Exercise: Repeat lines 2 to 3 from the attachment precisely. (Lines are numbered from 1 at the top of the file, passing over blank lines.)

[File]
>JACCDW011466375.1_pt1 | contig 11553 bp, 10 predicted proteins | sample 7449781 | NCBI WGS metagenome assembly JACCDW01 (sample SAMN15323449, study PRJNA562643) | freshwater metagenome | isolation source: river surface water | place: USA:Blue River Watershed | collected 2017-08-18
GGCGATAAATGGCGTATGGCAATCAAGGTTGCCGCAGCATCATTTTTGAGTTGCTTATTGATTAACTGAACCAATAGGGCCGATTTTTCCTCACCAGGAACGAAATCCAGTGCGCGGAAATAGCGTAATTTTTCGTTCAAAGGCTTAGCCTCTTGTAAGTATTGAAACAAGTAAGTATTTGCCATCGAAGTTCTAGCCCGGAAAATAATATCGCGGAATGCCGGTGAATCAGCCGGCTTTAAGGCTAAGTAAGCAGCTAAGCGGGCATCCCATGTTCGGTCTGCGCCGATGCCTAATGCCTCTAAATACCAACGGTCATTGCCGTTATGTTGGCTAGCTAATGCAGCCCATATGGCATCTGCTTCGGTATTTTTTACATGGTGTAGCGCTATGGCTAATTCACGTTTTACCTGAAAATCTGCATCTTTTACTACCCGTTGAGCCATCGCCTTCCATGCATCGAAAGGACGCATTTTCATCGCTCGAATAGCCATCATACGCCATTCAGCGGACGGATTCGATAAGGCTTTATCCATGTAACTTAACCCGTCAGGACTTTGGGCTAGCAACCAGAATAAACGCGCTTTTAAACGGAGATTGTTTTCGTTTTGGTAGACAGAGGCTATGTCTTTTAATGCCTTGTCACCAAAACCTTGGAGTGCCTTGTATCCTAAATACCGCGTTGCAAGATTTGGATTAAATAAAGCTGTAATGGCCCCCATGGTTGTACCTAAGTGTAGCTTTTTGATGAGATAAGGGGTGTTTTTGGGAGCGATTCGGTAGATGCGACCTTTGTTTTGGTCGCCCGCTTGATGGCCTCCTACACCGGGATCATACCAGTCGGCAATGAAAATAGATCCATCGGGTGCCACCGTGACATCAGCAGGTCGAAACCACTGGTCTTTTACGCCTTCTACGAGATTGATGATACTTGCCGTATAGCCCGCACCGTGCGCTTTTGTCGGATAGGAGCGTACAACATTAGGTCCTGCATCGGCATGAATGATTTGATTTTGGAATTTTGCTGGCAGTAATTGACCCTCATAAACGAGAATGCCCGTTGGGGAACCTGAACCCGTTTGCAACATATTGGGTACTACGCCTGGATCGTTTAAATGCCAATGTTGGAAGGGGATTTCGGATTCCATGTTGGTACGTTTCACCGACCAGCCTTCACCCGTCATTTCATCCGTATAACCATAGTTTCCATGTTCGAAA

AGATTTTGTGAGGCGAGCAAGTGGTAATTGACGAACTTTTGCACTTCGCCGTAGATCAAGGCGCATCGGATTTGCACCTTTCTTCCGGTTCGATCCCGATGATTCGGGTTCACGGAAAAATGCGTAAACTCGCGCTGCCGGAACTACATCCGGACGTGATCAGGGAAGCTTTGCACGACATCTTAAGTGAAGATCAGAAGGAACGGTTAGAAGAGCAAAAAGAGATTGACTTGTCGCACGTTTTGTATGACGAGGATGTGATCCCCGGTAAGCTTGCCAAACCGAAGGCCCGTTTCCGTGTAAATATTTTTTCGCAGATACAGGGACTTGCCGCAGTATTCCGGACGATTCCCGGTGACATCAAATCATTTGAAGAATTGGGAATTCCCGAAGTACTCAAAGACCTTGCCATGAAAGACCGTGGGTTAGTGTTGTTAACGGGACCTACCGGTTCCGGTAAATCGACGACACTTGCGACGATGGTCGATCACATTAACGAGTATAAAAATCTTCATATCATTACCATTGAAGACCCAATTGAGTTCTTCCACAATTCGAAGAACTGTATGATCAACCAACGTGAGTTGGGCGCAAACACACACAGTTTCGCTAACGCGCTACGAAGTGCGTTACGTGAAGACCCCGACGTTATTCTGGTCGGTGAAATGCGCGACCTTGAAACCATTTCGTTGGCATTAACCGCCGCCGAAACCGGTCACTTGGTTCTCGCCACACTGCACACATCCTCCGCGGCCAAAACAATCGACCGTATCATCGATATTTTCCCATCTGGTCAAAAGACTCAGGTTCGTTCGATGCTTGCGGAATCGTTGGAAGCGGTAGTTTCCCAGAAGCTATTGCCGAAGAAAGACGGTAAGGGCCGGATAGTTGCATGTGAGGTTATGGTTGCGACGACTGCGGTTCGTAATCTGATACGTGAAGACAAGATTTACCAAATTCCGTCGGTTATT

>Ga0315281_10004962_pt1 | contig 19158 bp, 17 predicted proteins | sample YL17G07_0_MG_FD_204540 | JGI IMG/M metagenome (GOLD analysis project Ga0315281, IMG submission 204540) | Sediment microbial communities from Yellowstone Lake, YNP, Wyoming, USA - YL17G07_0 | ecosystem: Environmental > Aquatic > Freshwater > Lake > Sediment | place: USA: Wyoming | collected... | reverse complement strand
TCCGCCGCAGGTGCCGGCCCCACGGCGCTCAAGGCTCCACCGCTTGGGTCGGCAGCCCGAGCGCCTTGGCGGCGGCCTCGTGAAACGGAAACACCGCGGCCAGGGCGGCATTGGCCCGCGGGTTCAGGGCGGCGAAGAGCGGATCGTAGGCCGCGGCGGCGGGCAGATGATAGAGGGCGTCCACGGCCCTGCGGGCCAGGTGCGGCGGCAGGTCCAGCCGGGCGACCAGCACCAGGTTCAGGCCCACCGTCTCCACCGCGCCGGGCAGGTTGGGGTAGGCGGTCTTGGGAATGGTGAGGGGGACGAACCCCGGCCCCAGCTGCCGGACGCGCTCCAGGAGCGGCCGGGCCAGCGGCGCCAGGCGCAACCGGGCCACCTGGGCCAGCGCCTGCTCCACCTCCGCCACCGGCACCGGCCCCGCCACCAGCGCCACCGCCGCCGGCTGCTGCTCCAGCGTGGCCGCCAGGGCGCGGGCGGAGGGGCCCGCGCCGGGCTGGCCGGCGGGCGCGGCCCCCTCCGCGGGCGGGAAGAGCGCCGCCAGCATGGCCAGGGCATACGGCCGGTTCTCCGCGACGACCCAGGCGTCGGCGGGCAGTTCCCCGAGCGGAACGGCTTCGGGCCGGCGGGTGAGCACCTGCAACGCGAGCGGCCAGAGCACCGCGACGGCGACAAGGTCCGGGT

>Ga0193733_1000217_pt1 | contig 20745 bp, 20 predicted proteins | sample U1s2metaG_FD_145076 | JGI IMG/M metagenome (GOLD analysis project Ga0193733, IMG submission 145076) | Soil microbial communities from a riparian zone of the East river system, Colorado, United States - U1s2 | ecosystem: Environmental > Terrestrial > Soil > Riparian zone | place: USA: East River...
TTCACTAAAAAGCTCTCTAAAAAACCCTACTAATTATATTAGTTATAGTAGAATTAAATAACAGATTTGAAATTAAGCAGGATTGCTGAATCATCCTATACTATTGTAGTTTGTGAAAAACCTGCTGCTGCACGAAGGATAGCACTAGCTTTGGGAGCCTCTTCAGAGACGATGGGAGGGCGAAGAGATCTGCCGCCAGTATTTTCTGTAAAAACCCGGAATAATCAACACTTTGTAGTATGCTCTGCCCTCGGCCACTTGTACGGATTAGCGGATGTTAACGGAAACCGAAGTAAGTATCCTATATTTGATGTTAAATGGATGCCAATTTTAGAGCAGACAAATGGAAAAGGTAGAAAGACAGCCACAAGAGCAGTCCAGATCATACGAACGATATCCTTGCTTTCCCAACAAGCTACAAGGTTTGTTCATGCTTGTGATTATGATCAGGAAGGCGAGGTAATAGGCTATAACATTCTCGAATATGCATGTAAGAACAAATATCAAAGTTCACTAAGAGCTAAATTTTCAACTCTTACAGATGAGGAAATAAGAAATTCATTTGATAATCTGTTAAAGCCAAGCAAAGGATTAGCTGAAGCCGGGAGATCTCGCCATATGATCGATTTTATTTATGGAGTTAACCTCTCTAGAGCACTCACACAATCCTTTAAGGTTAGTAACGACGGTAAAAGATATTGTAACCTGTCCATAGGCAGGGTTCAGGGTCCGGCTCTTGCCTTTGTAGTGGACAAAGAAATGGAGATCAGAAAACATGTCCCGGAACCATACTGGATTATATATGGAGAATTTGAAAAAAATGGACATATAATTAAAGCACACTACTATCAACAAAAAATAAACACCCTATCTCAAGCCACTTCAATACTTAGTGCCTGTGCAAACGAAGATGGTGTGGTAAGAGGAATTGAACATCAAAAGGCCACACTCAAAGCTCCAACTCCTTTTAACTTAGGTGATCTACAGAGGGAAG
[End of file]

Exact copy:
GGCGATAAATGGCGTATGGCAATCAAGGTTGCCGCAGCATCATTTTTGAGTTGCTTATTGATTAACTGAACCAATAGGGCCGATTTTTCCTCACCAGGAACGAAATCCAGTGCGCGGAAATAGCGTAATTTTTCGTTCAAAGGCTTAGCCTCTTGTAAGTATTGAAACAAGTAAGTATTTGCCATCGAAGTTCTAGCCCGGAAAATAATATCGCGGAATGCCGGTGAATCAGCCGGCTTTAAGGCTAAGTAAGCAGCTAAGCGGGCATCCCATGTTCGGTCTGCGCCGATGCCTAATGCCTCTAAATACCAACGGTCATTGCCGTTATGTTGGCTAGCTAATGCAGCCCATATGGCATCTGCTTCGGTATTTTTTACATGGTGTAGCGCTATGGCTAATTCACGTTTTACCTGAAAATCTGCATCTTTTACTACCCGTTGAGCCATCGCCTTCCATGCATCGAAAGGACGCATTTTCATCGCTCGAATAGCCATCATACGCCATTCAGCGGACGGATTCGATAAGGCTTTATCCATGTAACTTAACCCGTCAGGACTTTGGGCTAGCAACCAGAATAAACGCGCTTTTAAACGGAGATTGTTTTCGTTTTGGTAGACAGAGGCTATGTCTTTTAATGCCTTGTCACCAAAACCTTGGAGTGCCTTGTATCCTAAATACCGCGTTGCAAGATTTGGATTAAATAAAGCTGTAATGGCCCCCATGGTTGTACCTAAGTGTAGCTTTTTGATGAGATAAGGGGTGTTTTTGGGAGCGATTCGGTAGATGCGACCTTTGTTTTGGTCGCCCGCTTGATGGCCTCCTACACCGGGATCATACCAGTCGGCAATGAAAATAGATCCATCGGGTGCCACCGTGACATCAGCAGGTCGAAACCACTGGTCTTTTACGCCTTCTACGAGATTGATGATACTTGCCGTATAGCCCGCACCGTGCGCTTTTGTCGGATAGGAGCGTACAACATTAGGTCCTGCATCGGCATGAATGATTTGATTTTGGAATTTTGCTGGCAGTAATTGACCCTCATAAACGAGAATGCCCGTTGGGGAACCTGAACCCGTTTGCAACATATTGGGTACTACGCCTGGATCGTTTAAATGCCAATGTTGGAAGGGGATTTCGGATTCCATGTTGGTACGTTTCACCGACCAGCCTTCACCCGTCATTTCATCCGTATAACCATAGTTTCCATGTTCGAAA

AGATTTTGTGAGGCGAGCAAGTGGTAATTGACGAACTTTTGCACTTCGCCGTAGATCAAGGCGCATCGGATTTGCACCTTTCTTCCGGTTCGATCCCGATGATTCGGGTTCACGGAAAAATGCGTAAACTCGCGCTGCCGGAACTACATCCGGACGTGATCAGGGAAGCTTTGCACGACATCTTAAGTGAAGATCAGAAGGAACGGTTAGAAGAGCAAAAAGAGATTGACTTGTCGCACGTTTTGTATGACGAGGATGTGATCCCCGGTAAGCTTGCCAAACCGAAGGCCCGTTTCCGTGTAAATATTTTTTCGCAGATACAGGGACTTGCCGCAGTATTCCGGACGATTCCCGGTGACATCAAATCATTTGAAGAATTGGGAATTCCCGAAGTACTCAAAGACCTTGCCATGAAAGACCGTGGGTTAGTGTTGTTAACGGGACCTACCGGTTCCGGTAAATCGACGACACTTGCGACGATGGTCGATCACATTAACGAGTATAAAAATCTTCATATCATTACCATTGAAGACCCAATTGAGTTCTTCCACAATTCGAAGAACTGTATGATCAACCAACGTGAGTTGGGCGCAAACACACACAGTTTCGCTAACGCGCTACGAAGTGCGTTACGTGAAGACCCCGACGTTATTCTGGTCGGTGAAATGCGCGACCTTGAAACCATTTCGTTGGCATTAACCGCCGCCGAAACCGGTCACTTGGTTCTCGCCACACTGCACACATCCTCCGCGGCCAAAACAATCGACCGTATCATCGATATTTTCCCATCTGGTCAAAAGACTCAGGTTCGTTCGATGCTTGCGGAATCGTTGGAAGCGGTAGTTTCCCAGAAGCTATTGCCGAAGAAAGACGGTAAGGGCCGGATAGTTGCATGTGAGGTTATGGTTGCGACGACTGCGGTTCGTAATCTGATACGTGAAGACAAGATTTACCAAATTCCGTCGGTTATT